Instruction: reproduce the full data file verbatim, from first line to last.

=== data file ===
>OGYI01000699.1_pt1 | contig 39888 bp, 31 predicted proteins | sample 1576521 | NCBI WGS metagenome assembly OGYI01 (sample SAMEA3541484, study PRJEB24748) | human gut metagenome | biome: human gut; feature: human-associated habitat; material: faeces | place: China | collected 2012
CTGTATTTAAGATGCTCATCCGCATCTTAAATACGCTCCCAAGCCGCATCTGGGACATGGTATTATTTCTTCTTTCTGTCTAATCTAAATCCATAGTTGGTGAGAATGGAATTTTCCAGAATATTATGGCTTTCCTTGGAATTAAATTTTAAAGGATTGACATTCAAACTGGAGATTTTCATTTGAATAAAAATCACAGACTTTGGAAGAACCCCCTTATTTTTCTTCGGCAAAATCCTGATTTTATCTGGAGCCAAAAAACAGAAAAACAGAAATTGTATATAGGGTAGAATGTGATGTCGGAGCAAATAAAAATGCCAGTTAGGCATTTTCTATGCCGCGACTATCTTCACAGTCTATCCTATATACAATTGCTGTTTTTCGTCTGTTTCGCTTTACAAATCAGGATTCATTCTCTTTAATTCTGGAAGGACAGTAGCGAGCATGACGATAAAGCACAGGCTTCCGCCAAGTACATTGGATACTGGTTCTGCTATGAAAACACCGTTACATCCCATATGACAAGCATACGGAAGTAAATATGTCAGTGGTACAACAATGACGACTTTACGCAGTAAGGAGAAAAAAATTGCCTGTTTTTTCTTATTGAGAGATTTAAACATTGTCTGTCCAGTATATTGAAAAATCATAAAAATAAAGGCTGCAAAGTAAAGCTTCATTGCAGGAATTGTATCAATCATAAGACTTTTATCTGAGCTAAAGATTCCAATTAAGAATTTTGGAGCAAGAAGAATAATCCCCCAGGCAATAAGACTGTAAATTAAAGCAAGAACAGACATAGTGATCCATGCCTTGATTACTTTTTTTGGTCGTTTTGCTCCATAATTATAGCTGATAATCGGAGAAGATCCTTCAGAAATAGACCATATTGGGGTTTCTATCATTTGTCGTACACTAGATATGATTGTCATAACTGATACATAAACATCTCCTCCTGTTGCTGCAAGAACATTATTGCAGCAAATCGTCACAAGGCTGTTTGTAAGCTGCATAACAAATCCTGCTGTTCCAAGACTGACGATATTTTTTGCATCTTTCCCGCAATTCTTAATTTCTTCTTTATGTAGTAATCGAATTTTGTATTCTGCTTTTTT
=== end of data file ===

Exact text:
>OGYI01000699.1_pt1 | contig 39888 bp, 31 predicted proteins | sample 1576521 | NCBI WGS metagenome assembly OGYI01 (sample SAMEA3541484, study PRJEB24748) | human gut metagenome | biome: human gut; feature: human-associated habitat; material: faeces | place: China | collected 2012
CTGTATTTAAGATGCTCATCCGCATCTTAAATACGCTCCCAAGCCGCATCTGGGACATGGTATTATTTCTTCTTTCTGTCTAATCTAAATCCATAGTTGGTGAGAATGGAATTTTCCAGAATATTATGGCTTTCCTTGGAATTAAATTTTAAAGGATTGACATTCAAACTGGAGATTTTCATTTGAATAAAAATCACAGACTTTGGAAGAACCCCCTTATTTTTCTTCGGCAAAATCCTGATTTTATCTGGAGCCAAAAAACAGAAAAACAGAAATTGTATATAGGGTAGAATGTGATGTCGGAGCAAATAAAAATGCCAGTTAGGCATTTTCTATGCCGCGACTATCTTCACAGTCTATCCTATATACAATTGCTGTTTTTCGTCTGTTTCGCTTTACAAATCAGGATTCATTCTCTTTAATTCTGGAAGGACAGTAGCGAGCATGACGATAAAGCACAGGCTTCCGCCAAGTACATTGGATACTGGTTCTGCTATGAAAACACCGTTACATCCCATATGACAAGCATACGGAAGTAAATATGTCAGTGGTACAACAATGACGACTTTACGCAGTAAGGAGAAAAAAATTGCCTGTTTTTTCTTATTGAGAGATTTAAACATTGTCTGTCCAGTATATTGAAAAATCATAAAAATAAAGGCTGCAAAGTAAAGCTTCATTGCAGGAATTGTATCAATCATAAGACTTTTATCTGAGCTAAAGATTCCAATTAAGAATTTTGGAGCAAGAAGAATAATCCCCCAGGCAATAAGACTGTAAATTAAAGCAAGAACAGACATAGTGATCCATGCCTTGATTACTTTTTTTGGTCGTTTTGCTCCATAATTATAGCTGATAATCGGAGAAGATCCTTCAGAAATAGACCATATTGGGGTTTCTATCATTTGTCGTACACTAGATATGATTGTCATAACTGATACATAAACATCTCCTCCTGTTGCTGCAAGAACATTATTGCAGCAAATCGTCACAAGGCTGTTTGTAAGCTGCATAACAAATCCTGCTGTTCCAAGACTGACGATATTTTTTGCATCTTTCCCGCAATTCTTAATTTCTTCTTTATGTAGTAATCGAATTTTGTATTCTGCTTTTTT